As the scene progresses, Gaga talks about how her privilege and wealth play a role, something that’s far too often ignored by the able-bodied community when thinking about effective and consistent treatment for chronic pain, “I just think about other people that, like, have maybe something like this, that are struggling to figure out what it is, and they don’t have the quick money to have somebody help them. Like I don’t know what I’d fucking do if I didn’t have everybody here to help me. What the hell would I do?”

And while I’m certainly nowhere near as wealthy as Lady Gaga, I am able to work full-time, I do have great health insurance, and I am able to afford treatment for some of my conditions. Yet, I wonder how much better I would feel if I could afford to do all the things I know will help, such as acupuncture, going to the chiropractor, getting regular massages, and seeking out other holistic treatments.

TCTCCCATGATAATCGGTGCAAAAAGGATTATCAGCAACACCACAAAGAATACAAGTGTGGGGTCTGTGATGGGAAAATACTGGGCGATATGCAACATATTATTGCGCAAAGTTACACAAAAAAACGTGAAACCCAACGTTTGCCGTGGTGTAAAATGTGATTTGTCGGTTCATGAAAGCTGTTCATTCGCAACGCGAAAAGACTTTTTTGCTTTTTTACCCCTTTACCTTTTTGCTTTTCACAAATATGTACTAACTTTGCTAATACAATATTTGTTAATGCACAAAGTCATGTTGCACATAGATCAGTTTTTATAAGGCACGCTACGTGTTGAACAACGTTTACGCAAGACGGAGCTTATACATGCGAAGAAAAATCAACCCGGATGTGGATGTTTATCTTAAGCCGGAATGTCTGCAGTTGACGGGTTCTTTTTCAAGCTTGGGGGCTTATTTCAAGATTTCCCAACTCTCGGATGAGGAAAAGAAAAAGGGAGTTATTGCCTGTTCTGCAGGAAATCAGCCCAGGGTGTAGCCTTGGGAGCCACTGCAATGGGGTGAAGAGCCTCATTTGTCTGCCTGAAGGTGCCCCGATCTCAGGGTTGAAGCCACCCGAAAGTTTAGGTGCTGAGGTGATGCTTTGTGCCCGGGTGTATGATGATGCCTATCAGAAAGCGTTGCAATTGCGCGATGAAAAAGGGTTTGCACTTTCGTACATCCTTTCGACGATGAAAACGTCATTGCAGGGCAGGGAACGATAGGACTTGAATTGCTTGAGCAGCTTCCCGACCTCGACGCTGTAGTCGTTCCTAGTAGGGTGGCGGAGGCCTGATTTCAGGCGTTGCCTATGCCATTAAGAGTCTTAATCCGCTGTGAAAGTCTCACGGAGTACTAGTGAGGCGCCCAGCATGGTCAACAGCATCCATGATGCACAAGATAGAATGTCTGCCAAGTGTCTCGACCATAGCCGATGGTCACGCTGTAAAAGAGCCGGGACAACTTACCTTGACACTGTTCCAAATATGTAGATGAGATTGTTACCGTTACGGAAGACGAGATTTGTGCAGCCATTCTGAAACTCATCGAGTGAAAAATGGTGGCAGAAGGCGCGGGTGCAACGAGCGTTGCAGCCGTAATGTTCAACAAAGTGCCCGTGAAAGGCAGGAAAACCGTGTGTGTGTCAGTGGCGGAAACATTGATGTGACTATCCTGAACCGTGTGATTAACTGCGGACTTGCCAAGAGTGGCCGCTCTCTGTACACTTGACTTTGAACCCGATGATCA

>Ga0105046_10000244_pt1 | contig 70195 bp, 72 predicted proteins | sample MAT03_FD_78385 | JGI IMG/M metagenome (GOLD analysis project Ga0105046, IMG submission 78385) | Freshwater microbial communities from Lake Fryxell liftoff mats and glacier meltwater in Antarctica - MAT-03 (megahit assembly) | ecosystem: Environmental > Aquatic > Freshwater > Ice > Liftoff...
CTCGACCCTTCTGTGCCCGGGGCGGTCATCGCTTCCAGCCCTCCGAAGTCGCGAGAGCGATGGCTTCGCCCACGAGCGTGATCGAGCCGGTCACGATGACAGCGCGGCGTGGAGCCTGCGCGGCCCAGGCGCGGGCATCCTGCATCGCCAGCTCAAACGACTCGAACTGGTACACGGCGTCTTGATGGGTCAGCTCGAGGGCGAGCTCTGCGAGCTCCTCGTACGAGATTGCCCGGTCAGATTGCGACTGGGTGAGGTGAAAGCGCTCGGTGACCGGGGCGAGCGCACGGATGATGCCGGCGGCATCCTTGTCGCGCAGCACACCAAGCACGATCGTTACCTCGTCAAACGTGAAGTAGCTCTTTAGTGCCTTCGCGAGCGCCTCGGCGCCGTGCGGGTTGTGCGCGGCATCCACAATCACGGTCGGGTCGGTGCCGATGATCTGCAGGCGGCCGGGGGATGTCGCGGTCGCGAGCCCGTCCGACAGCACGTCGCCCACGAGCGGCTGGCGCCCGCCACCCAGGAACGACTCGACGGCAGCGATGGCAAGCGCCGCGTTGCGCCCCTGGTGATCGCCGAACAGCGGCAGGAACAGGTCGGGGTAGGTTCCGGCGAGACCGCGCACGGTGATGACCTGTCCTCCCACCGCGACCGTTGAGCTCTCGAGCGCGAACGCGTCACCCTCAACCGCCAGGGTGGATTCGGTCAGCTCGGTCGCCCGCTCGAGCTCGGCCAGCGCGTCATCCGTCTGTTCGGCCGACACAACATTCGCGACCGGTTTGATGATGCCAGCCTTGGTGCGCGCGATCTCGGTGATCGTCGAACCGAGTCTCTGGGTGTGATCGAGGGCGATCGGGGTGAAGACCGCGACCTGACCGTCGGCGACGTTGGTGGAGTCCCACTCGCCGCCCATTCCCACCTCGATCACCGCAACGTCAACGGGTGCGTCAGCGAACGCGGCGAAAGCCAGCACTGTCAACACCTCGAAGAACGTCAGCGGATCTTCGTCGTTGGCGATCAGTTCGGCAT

What typically happens with many of us spoonies during or after a flare subsides is the feeling of embarrassment, remorse, or shame for looking and feeling weak. Lady Gaga ends up vocalizing this mindset during the aforementioned scene, “Do I look pathetic? I’m so embarrassed. And I don’t even know, like, what a childbirth will be like. Or if I can. I know I think I can get pregnant. I just don’t know, like, what are my hips going to do? I don’t fucking know.”

The last part of her statement also highlights how debilitating chronic pain can be as she questions whether her body will betray her during childbirth. For me, I question whether my body is going to let me go for a long bike ride without “punishing” me for a few days afterward or if I’ll be able to bust all the moves on the dance floor during a night out and feel OK the next day.

I’ve had to abandon a lot of my former hobbies (boxing, weightlifting, mixed martial arts classes) due to my chronic pain. While I’ve found different ways to move my body and exercise, the void is still there and I too sometimes feel pathetic and embarrassed for not being able to use my body like I used to.